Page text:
Community Action bids farewell to two 30-year employees
Kevin Cederstrom email@example.com Years of dedicated service turned in by two long-time employees at Otter Tail-Wadena Community Action was recognized at a retirement party held Friday at Trinity Lutheran Church in New York Mills. Danny Dunlap and ...
Years of dedicated service turned in by two long-time employees at Otter Tail-Wadena Community Action was recognized at a retirement party held Friday at Trinity Lutheran Church in New York Mills.
Danny Dunlap and Virgie Pikula drew praise from co-workers during the afternoon program held in their honor.
"This is a sad occasion for me because two of our staff are leaving," Davis Leino-Mills said. "We're here to celebrate Danny and Virgie.
Danny Dunlap, known for his smile, sense of humor, and dedication to helping people in Otter Tail and Wadena Counties, retired after 30 years as Director of Family Services.
Pikula, spent 34 years with Head Start.
"They both exemplify the heart of the agency is all about," said Diane Leaders. "They have been with the agency through thick and thin, and spent 30 years of making a difference in peoples' lives."
Dunlap was instrumental in starting 15 new programs run through OT-W Community Action.
Some of those programs include senior citizen centers and food shelfs in Otter Tail County. Dunlap also got the stress panel house and car loan programs up and running.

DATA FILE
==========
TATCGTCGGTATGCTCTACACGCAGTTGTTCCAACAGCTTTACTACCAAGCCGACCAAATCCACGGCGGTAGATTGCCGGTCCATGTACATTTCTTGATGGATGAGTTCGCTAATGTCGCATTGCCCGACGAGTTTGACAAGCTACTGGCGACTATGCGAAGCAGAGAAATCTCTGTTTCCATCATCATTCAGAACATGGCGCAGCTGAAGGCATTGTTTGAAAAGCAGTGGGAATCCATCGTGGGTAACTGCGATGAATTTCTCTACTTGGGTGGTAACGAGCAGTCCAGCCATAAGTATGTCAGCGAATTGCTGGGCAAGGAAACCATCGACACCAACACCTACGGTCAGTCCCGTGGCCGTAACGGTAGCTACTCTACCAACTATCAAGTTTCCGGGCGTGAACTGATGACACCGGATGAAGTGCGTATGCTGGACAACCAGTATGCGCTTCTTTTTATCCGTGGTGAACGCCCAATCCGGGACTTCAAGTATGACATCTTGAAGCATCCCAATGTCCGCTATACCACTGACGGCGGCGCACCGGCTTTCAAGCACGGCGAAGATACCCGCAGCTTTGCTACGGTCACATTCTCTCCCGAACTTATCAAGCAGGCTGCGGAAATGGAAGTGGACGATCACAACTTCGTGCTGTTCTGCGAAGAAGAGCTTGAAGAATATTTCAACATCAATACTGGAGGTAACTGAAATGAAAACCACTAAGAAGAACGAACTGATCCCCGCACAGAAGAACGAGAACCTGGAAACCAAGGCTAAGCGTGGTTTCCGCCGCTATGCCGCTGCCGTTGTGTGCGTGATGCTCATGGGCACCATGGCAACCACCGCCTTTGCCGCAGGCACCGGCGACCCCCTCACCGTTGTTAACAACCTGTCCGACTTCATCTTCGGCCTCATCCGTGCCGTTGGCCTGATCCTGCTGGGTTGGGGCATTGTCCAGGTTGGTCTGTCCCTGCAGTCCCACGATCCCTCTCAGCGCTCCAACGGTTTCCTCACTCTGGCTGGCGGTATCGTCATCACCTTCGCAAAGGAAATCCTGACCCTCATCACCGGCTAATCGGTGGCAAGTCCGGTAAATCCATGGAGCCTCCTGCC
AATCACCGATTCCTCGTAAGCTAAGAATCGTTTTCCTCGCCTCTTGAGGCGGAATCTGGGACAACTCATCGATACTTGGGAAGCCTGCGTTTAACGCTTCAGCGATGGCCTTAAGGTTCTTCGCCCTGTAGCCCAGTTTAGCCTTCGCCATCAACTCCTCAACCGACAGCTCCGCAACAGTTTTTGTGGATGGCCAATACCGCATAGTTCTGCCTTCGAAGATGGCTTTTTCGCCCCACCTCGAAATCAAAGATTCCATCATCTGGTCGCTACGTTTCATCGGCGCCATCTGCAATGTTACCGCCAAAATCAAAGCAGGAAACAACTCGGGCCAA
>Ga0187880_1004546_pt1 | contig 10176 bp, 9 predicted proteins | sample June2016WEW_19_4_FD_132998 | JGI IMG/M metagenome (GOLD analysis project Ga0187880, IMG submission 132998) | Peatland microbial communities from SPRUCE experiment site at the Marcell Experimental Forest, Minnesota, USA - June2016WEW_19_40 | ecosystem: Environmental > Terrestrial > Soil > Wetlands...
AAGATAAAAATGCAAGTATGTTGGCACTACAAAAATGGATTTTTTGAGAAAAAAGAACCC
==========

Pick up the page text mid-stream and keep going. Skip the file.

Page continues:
The first stress panel house was constructed in New York Mills.
Dunlap said the goal in starting many of the programs in existence today was to start the program and turn control over to other agencies.
"We found out the needs of the community and handed them over to someone else," Dunlap said.
Two important programs that remain under the control of OT-W CAC are the weatherization and fuel assistance programs.
Dunlap is perhaps known best for his involvement in the Tax Aide volunteer tax assistance program.
For the past six years he has been the state coordinator for the program, which now has over 1,000 volunteers statewide. Dunlap said he would remain as state coordinator one more year, but plans to remain with the program as a volunteer.
Among the many different programs Dunlap had direct involvement with, he helped manage money for individuals struggling financially.
Dunlap started with the agency in 1978 as a budget counselor. He paid bills for people, and often rationed them to a strict $5/week for spending money after the bills were paid.
He took over as Director of Family Services in 1978.
Friday's retirement program included a slide show of images showing Dunlap and Pikula over the 30-plus years with the agency.
An old photo of a Pinto car popped up on the screen and drew a laugh from those in attendance, recalling the goofy bubble-window car was used to transport students for Head Start.
Davis Leino-Mills commented on how much Pikula has done for the agency and Head Start over the years.
"Virgie is one of those people when you ask her to do something she says, 'sure let's go'", Leino-Mills said.
He also recalled how when the agency required teachers to hold a degree Pikula went back to school and earned her Associate's Degree.
"I'm very proud of her for doing that," he said.
Throughout the program honoring Dunlap and Pikula, there were inside jokes reflecting the relationships in the CAC office.
Dunlap told the guest and his fellow employees: "Davis asked me if I was going to wear a tie today. I told him I started work with no tie, and I'm going to leave with no tie."